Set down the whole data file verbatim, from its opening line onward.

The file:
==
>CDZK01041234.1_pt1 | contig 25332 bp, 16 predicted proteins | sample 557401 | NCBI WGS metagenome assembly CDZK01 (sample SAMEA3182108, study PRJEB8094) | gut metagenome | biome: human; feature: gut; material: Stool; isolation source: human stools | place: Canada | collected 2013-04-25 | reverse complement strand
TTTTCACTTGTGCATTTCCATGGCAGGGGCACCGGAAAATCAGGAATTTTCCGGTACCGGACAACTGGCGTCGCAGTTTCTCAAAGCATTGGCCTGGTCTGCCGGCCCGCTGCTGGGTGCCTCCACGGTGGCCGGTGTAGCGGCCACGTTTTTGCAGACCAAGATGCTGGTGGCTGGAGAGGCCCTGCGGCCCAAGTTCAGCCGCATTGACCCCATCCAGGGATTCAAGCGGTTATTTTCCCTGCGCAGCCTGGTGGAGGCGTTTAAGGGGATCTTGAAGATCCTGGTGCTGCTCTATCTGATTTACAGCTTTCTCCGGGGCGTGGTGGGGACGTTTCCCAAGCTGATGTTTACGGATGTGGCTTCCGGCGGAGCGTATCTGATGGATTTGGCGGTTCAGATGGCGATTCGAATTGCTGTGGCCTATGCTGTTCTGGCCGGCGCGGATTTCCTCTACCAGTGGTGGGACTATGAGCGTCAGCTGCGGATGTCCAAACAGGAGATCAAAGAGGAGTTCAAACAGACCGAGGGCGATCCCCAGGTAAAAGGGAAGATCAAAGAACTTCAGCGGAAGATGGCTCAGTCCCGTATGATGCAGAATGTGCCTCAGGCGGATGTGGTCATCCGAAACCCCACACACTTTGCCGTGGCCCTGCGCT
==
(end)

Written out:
>CDZK01041234.1_pt1 | contig 25332 bp, 16 predicted proteins | sample 557401 | NCBI WGS metagenome assembly CDZK01 (sample SAMEA3182108, study PRJEB8094) | gut metagenome | biome: human; feature: gut; material: Stool; isolation source: human stools | place: Canada | collected 2013-04-25 | reverse complement strand
TTTTCACTTGTGCATTTCCATGGCAGGGGCACCGGAAAATCAGGAATTTTCCGGTACCGGACAACTGGCGTCGCAGTTTCTCAAAGCATTGGCCTGGTCTGCCGGCCCGCTGCTGGGTGCCTCCACGGTGGCCGGTGTAGCGGCCACGTTTTTGCAGACCAAGATGCTGGTGGCTGGAGAGGCCCTGCGGCCCAAGTTCAGCCGCATTGACCCCATCCAGGGATTCAAGCGGTTATTTTCCCTGCGCAGCCTGGTGGAGGCGTTTAAGGGGATCTTGAAGATCCTGGTGCTGCTCTATCTGATTTACAGCTTTCTCCGGGGCGTGGTGGGGACGTTTCCCAAGCTGATGTTTACGGATGTGGCTTCCGGCGGAGCGTATCTGATGGATTTGGCGGTTCAGATGGCGATTCGAATTGCTGTGGCCTATGCTGTTCTGGCCGGCGCGGATTTCCTCTACCAGTGGTGGGACTATGAGCGTCAGCTGCGGATGTCCAAACAGGAGATCAAAGAGGAGTTCAAACAGACCGAGGGCGATCCCCAGGTAAAAGGGAAGATCAAAGAACTTCAGCGGAAGATGGCTCAGTCCCGTATGATGCAGAATGTGCCTCAGGCGGATGTGGTCATCCGAAACCCCACACACTTTGCCGTGGCCCTGCGCT